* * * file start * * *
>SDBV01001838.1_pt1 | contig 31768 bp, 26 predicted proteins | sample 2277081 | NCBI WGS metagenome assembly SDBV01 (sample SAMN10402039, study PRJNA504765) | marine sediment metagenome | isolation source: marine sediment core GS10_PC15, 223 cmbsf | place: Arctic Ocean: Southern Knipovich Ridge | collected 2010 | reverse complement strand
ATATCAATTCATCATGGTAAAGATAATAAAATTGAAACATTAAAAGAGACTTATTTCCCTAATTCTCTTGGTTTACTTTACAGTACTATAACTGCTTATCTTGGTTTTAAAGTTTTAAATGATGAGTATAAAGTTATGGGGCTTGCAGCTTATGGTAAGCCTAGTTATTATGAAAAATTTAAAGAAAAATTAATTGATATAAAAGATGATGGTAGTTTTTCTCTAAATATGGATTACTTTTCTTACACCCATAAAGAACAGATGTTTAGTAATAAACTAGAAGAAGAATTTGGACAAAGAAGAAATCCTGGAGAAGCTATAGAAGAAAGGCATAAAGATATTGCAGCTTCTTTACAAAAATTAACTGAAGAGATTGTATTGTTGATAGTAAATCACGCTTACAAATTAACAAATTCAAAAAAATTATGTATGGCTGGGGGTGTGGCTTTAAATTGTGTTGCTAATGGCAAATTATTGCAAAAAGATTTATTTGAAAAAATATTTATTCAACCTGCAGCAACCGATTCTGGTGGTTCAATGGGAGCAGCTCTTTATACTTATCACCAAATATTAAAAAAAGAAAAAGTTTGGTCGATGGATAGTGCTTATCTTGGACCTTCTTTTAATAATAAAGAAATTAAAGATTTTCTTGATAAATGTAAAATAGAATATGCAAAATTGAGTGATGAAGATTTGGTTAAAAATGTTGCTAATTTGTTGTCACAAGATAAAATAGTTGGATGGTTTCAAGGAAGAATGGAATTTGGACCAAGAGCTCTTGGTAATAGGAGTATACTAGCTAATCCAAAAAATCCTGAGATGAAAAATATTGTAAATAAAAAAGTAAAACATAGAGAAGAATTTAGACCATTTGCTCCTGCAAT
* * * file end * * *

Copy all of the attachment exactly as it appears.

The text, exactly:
>SDBV01001838.1_pt1 | contig 31768 bp, 26 predicted proteins | sample 2277081 | NCBI WGS metagenome assembly SDBV01 (sample SAMN10402039, study PRJNA504765) | marine sediment metagenome | isolation source: marine sediment core GS10_PC15, 223 cmbsf | place: Arctic Ocean: Southern Knipovich Ridge | collected 2010 | reverse complement strand
ATATCAATTCATCATGGTAAAGATAATAAAATTGAAACATTAAAAGAGACTTATTTCCCTAATTCTCTTGGTTTACTTTACAGTACTATAACTGCTTATCTTGGTTTTAAAGTTTTAAATGATGAGTATAAAGTTATGGGGCTTGCAGCTTATGGTAAGCCTAGTTATTATGAAAAATTTAAAGAAAAATTAATTGATATAAAAGATGATGGTAGTTTTTCTCTAAATATGGATTACTTTTCTTACACCCATAAAGAACAGATGTTTAGTAATAAACTAGAAGAAGAATTTGGACAAAGAAGAAATCCTGGAGAAGCTATAGAAGAAAGGCATAAAGATATTGCAGCTTCTTTACAAAAATTAACTGAAGAGATTGTATTGTTGATAGTAAATCACGCTTACAAATTAACAAATTCAAAAAAATTATGTATGGCTGGGGGTGTGGCTTTAAATTGTGTTGCTAATGGCAAATTATTGCAAAAAGATTTATTTGAAAAAATATTTATTCAACCTGCAGCAACCGATTCTGGTGGTTCAATGGGAGCAGCTCTTTATACTTATCACCAAATATTAAAAAAAGAAAAAGTTTGGTCGATGGATAGTGCTTATCTTGGACCTTCTTTTAATAATAAAGAAATTAAAGATTTTCTTGATAAATGTAAAATAGAATATGCAAAATTGAGTGATGAAGATTTGGTTAAAAATGTTGCTAATTTGTTGTCACAAGATAAAATAGTTGGATGGTTTCAAGGAAGAATGGAATTTGGACCAAGAGCTCTTGGTAATAGGAGTATACTAGCTAATCCAAAAAATCCTGAGATGAAAAATATTGTAAATAAAAAAGTAAAACATAGAGAAGAATTTAGACCATTTGCTCCTGCAAT